Walk: Polden Hills, Somerset
Midsummer in mid-Somerset – there’s no better time or place to spot one of Britain’s rarest butterflies – take a walk in the Polden Hills in search of the elusive large blue
A 12-mile hike along the Polden Hills main ridge through beautiful woodland and grassland.
Between the Mendip and Quantock Hills, the Somerset countryside is famously flat. But, running parallel with these well-walked ranges is a lesser-known ridge quietly crossing the otherwise-level landscape.
The Polden Hills may be more modest in both height and length, but what they lack in size they more than make up for with a richness of natural beauty. A dedicated footpath runs along the eastern end of the Poldens, following the tops of steep, scarped slopes and the edges of ancient woodland. In June, a wealth of wildflowers and wildlife waits to be found, including the beautiful large blue butterfly.
1. Orchids aplenty
The Polden Way starts at the old windmill on Walton Hill, a short walk west from the National Trust car park. Built in 1741, this was a working mill until the early 1900s, but is now a private residence. From here, follow the blue butterfly waymarkers past the cross-shaped trig point to Ivythorn Hill. Search for orchids in the meadows by the Swiss-style youth hostel. The pale blooms of common spotted orchids are easiest to see, but you may also find hot-pink pyramidal orchids and rarer greater butterfly orchids. Genuine butterflies flit among them, including meadow browns and ringlets.
2. Back from the dead
After crossing the road (with care) at Marshall’s Elm, follow the blue-topped marker posts to Collard Hill. This is one of a handful of sites in the country where large blues can be seen. After becoming extinct in the UK in 1979, the species was reintroduced here (and at other places in the Poldens) in 2000.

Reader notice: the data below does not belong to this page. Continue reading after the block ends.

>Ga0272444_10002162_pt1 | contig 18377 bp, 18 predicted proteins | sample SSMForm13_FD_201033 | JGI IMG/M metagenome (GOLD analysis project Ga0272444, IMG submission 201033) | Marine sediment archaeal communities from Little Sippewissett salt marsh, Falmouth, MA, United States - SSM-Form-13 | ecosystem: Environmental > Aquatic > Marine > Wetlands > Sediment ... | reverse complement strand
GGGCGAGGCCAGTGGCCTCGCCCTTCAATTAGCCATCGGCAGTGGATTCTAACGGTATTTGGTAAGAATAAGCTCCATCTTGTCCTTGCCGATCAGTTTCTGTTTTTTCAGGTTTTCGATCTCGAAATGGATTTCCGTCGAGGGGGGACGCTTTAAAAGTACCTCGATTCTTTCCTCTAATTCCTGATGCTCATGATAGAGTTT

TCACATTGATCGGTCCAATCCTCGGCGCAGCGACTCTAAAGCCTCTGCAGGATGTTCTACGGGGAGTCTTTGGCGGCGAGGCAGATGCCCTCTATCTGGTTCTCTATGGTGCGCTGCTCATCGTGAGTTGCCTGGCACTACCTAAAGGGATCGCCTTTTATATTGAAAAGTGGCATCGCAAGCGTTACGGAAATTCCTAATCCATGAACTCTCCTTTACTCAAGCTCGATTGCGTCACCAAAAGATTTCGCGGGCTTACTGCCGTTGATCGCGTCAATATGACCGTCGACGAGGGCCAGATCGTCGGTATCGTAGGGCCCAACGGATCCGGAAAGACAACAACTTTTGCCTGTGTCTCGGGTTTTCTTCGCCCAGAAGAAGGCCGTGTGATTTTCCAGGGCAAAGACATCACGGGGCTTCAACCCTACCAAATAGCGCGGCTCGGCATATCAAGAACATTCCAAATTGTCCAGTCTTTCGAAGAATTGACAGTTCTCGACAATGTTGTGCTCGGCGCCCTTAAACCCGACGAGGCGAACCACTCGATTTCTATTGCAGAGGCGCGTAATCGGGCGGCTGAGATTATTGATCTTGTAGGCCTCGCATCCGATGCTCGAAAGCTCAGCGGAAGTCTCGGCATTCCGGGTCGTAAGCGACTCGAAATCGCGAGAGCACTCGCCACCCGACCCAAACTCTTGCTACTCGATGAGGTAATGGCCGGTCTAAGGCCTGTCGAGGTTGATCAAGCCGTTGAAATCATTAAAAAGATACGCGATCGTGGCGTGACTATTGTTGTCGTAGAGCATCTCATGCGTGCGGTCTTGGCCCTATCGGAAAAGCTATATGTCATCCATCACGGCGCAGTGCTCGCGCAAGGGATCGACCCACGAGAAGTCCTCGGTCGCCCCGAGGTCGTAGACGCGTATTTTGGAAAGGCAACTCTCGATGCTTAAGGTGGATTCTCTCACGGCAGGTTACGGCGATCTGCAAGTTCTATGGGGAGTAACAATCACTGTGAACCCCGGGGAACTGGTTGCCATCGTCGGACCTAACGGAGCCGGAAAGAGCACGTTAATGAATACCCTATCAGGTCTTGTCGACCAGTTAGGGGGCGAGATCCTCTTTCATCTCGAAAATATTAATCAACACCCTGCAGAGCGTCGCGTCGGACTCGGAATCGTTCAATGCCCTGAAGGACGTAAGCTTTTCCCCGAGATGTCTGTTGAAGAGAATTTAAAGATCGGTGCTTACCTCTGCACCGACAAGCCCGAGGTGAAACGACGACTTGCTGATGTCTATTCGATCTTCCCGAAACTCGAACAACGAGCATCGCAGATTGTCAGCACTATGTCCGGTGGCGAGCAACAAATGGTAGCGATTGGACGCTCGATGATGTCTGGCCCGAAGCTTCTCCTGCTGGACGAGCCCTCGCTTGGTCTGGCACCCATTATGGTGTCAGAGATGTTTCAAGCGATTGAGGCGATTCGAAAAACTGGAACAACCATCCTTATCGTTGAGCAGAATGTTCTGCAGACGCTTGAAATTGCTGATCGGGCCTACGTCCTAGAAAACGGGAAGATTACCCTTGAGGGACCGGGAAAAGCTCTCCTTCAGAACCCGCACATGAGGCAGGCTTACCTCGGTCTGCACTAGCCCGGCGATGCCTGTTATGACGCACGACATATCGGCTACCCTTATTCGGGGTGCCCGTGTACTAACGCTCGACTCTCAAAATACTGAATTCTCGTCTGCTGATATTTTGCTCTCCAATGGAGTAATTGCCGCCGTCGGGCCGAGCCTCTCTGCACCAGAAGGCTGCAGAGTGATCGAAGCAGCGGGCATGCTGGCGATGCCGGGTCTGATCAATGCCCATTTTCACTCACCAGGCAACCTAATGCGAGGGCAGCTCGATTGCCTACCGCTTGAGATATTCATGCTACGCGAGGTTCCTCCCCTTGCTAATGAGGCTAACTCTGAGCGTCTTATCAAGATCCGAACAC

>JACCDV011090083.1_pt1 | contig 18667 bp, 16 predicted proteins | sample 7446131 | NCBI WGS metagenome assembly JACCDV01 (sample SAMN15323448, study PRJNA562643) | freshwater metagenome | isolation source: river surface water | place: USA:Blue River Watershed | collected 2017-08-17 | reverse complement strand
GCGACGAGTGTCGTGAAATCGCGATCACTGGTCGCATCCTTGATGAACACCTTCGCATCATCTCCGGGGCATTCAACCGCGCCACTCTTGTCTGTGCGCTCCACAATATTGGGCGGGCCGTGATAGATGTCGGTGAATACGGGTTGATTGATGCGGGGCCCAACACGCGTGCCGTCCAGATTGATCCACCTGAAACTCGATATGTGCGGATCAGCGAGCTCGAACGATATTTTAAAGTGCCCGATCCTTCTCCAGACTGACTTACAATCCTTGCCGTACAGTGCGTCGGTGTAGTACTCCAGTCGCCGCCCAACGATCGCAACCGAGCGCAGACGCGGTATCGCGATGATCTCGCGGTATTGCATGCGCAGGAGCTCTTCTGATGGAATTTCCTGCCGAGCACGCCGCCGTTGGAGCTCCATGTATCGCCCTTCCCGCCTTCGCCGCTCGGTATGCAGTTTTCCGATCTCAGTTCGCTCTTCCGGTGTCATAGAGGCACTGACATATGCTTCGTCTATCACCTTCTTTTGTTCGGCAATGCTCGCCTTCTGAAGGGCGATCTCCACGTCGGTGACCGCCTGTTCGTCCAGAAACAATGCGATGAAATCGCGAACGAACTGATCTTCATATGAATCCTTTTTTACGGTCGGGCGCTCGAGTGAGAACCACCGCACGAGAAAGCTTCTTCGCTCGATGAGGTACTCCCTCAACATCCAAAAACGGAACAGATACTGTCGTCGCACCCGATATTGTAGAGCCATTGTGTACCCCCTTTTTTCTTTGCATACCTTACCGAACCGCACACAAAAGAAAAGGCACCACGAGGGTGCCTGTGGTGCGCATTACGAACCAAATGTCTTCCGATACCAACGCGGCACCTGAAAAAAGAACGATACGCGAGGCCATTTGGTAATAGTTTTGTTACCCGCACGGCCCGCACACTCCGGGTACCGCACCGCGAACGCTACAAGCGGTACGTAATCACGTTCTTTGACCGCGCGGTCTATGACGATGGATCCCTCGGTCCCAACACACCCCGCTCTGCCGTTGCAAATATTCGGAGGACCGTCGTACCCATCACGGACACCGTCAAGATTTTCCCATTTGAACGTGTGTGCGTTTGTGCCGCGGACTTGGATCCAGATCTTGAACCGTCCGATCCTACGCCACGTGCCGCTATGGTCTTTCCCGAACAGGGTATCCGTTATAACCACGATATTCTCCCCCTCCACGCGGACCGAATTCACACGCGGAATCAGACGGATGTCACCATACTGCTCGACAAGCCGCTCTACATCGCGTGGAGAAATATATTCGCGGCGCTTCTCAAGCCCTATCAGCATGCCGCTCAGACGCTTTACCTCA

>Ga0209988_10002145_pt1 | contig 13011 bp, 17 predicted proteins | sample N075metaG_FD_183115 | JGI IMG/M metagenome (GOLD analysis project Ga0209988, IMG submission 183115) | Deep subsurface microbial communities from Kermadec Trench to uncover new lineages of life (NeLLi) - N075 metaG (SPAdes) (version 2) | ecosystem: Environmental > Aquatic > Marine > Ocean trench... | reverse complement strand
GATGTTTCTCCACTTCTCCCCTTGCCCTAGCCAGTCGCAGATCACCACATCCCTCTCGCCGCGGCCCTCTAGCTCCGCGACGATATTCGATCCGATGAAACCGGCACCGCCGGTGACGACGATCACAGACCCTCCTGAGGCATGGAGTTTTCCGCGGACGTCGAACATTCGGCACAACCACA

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For the best chance of a sighting, explore the steep, south-facing slopes of Eastern Glade (marked by a large blue flag), which resemble terraced rice-paddy fields. Despite its name, the large blue is only marginally bigger than the similar common blue. But spot a denim-coloured butterfly with a distinctive dark ‘paw mark’ on its upper wings, perched on pink wild thyme flowers, and you have your insect!
If you don’t get the blues, there are plenty of other butterflies to enjoy. Marbled whites will be your constant companions, while small heaths dance over the dry grass like tiny flames. The site also attracts a wealth of birdlife. Blackcaps, chiffchaffs and whitethroats sing from the hawthorns and flowering elder, and green woodpeckers feed from the countless anthills.
This is the largest and rarest species of blue butterfly in Europe and can be seen – though rarely – flitting among well-drained unimproved grassland in south-west England. It has an average wingspan of 38–44mm (male to female) and a clear row of black spots on its upper forewing. Large blues have a remarkable life cycle, the caterpillar spending most of the year feeding on grubs within the nests of red ants.
3. Mendips view
When you’ve had your fill of blue butterflies (as if!), follow the signs to Windmill Hill and the Hood Monument. This 33m column is a memorial to Naval Commander Sir Samuel Hood, who was born in the nearby village of Butleigh. The view north to Glastonbury Tor – and the Mendips beyond – is framed by a gap in the trees.
The path continues to Combe Hill – a good spot to stop for a halfway picnic, with fine views of Dundon Hill opposite. After crossing the wooden footbridge at Combe Hollow, the route returns to follow the ridgeline, weaving in and out of Great Breach Wood and skirting the grassy slopes of Gilling Down.
4. Flying farewell
Turn around at Hurcot Hill to spot more winged wonders on your way back to the beginning. In open areas, look out for the brown argus and the green hairstreak. Sharp eyes may catch sight of a purple hairstreak flying high among the oaks, or the orange flash of a silver-washed fritillary crossing a woodland ride.
Click on the map below for an interactive version of the route.
An avid birdwatcher since boyhood, Pete has recently become besotted with beetles and enjoys searching for glow-worms with his children.